I visited the city’s new website and found lots of information, including “Grand Forks Elections” which states: “There is only one vote per property. If the property is owned by more than one person, only one owner is allowed to vote. The individual assigned the right to vote for the property must have the written consent of the other owners.”
I recall standing in line, behind a couple wishing to vote in the 2008 municipal election and the above noted rules were applied to their dismay and disappointment.
Yet some neighbours, long-term residents of Grand Forks, inform me both husband and wife have always voted in every municipal election even though they own just one piece of property in Grand Forks. Why are the city’s municipal election rules not applied consistently?
In November 2011 there will be a municipal election, as well as three big ticket referendums (pool expansion, water system, and combined roads/water/sewer for a total of $7 million to be borrowed).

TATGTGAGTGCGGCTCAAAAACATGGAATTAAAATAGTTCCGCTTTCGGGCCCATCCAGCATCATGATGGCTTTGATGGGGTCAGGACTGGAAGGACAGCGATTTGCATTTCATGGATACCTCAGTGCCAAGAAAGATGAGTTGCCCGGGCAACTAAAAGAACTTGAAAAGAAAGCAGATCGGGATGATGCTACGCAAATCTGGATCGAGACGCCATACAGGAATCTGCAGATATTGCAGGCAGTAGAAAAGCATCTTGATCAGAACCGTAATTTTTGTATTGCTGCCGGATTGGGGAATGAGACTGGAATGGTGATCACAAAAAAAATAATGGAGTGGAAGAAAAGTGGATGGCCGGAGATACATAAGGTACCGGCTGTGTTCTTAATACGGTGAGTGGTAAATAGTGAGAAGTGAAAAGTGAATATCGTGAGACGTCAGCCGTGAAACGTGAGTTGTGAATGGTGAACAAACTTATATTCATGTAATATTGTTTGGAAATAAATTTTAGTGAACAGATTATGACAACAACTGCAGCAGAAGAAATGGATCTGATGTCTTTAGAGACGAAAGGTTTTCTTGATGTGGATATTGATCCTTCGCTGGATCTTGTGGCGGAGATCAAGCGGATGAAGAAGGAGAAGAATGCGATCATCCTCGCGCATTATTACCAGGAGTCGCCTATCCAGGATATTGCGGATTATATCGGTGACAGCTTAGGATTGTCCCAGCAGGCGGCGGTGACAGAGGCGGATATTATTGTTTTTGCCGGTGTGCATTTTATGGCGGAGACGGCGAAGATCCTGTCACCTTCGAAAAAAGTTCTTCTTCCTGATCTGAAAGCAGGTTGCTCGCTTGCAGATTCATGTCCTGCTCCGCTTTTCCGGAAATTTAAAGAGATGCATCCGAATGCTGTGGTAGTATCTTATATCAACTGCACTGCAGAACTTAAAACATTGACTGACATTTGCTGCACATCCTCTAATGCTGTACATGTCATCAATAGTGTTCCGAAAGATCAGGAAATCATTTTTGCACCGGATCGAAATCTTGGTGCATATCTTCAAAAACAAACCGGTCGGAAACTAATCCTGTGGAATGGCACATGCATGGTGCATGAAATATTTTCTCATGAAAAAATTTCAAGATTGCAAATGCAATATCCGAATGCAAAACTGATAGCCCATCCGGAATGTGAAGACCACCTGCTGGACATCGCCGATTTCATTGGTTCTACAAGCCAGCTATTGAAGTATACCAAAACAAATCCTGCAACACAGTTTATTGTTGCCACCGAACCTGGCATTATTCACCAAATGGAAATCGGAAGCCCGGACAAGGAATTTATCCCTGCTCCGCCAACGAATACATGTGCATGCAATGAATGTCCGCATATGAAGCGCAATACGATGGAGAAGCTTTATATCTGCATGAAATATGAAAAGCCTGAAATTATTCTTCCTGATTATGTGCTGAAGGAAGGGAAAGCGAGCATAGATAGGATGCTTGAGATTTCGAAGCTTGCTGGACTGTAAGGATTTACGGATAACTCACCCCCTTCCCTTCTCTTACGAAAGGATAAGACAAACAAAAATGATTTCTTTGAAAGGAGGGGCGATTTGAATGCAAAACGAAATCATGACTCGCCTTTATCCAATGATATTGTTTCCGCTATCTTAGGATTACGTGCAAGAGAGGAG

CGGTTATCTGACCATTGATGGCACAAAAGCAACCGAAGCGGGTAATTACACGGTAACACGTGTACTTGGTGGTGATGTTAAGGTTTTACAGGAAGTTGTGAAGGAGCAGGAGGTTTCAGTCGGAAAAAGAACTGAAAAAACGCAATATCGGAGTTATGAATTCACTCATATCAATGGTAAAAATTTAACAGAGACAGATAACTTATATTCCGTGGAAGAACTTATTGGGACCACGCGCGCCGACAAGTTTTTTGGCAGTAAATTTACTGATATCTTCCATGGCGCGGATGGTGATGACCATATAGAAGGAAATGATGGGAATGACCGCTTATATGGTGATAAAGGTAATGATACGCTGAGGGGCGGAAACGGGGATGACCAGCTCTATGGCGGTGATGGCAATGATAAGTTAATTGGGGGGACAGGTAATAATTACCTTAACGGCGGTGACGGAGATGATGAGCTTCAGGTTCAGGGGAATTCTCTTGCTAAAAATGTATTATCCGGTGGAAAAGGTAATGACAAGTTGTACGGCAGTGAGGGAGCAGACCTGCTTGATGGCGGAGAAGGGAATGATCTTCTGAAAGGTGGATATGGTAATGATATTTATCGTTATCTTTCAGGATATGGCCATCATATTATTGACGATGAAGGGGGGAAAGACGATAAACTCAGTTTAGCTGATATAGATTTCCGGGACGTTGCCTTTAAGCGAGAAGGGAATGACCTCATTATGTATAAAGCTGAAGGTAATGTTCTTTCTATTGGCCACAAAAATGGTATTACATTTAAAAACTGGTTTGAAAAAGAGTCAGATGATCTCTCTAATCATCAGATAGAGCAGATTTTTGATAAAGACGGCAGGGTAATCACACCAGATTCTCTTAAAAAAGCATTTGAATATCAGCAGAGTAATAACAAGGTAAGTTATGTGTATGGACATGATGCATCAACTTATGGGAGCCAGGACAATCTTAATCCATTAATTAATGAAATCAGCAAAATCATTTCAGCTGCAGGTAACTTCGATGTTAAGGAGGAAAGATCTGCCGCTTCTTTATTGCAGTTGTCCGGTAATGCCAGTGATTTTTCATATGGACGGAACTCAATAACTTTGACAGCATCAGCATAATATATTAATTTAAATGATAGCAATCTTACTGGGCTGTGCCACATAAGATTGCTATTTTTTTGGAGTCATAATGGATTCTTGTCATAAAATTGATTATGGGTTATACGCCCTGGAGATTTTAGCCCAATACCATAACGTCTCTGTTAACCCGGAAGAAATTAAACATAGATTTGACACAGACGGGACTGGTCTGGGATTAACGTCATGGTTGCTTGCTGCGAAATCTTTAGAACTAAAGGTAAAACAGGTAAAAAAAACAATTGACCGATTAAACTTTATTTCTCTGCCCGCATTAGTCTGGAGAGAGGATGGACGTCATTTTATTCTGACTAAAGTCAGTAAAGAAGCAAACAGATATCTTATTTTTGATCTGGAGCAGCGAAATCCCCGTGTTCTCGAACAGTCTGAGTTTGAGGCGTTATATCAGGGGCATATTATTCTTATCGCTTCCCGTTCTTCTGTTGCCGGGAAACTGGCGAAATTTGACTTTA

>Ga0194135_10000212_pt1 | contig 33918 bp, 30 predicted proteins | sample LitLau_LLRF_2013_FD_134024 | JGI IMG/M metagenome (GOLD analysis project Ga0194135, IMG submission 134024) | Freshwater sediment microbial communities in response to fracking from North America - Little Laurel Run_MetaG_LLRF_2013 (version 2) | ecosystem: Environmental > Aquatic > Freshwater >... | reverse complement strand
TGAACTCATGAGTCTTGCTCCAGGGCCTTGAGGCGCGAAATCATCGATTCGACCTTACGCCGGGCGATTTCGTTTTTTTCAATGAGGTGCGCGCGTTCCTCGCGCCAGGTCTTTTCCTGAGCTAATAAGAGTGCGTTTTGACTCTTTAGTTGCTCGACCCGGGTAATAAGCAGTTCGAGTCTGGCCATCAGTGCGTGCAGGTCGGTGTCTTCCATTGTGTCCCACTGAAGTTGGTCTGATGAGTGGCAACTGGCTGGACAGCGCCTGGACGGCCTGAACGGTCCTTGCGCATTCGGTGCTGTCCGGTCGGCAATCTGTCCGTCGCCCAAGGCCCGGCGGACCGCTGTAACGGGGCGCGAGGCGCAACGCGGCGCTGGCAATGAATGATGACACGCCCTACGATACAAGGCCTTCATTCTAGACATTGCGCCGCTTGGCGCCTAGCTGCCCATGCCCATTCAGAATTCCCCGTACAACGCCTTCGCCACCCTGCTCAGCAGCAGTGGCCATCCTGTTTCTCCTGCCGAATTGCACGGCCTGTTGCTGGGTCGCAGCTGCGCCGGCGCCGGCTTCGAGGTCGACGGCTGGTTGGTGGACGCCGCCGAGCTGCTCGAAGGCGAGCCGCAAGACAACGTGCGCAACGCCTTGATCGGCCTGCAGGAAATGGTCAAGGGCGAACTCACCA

If the city’s posted voting rules are not applied consistently, the results will be skewed for all four votes.
Does the city need to clean up its voters list in preparation for the November 2011 municipal elections and referendums?
Having relocated from the Lower Mainland where every adult is allowed to vote in municipal elections, I find Grand Forks’ election rules rather restrictive.
Every time anyone purchases a product, rents accommodation, goes out for dinner, etc., they are helping to pay city taxes as business people build into the price of goods the cost of doing business (city taxes included).
Approximately two-thirds of the population of Grand Forks is denied the right to vote and influence how the city they live in is operated.
Are the current election rules something the next council should be addressing and amending?
Sylvia Treptow, Grand Forks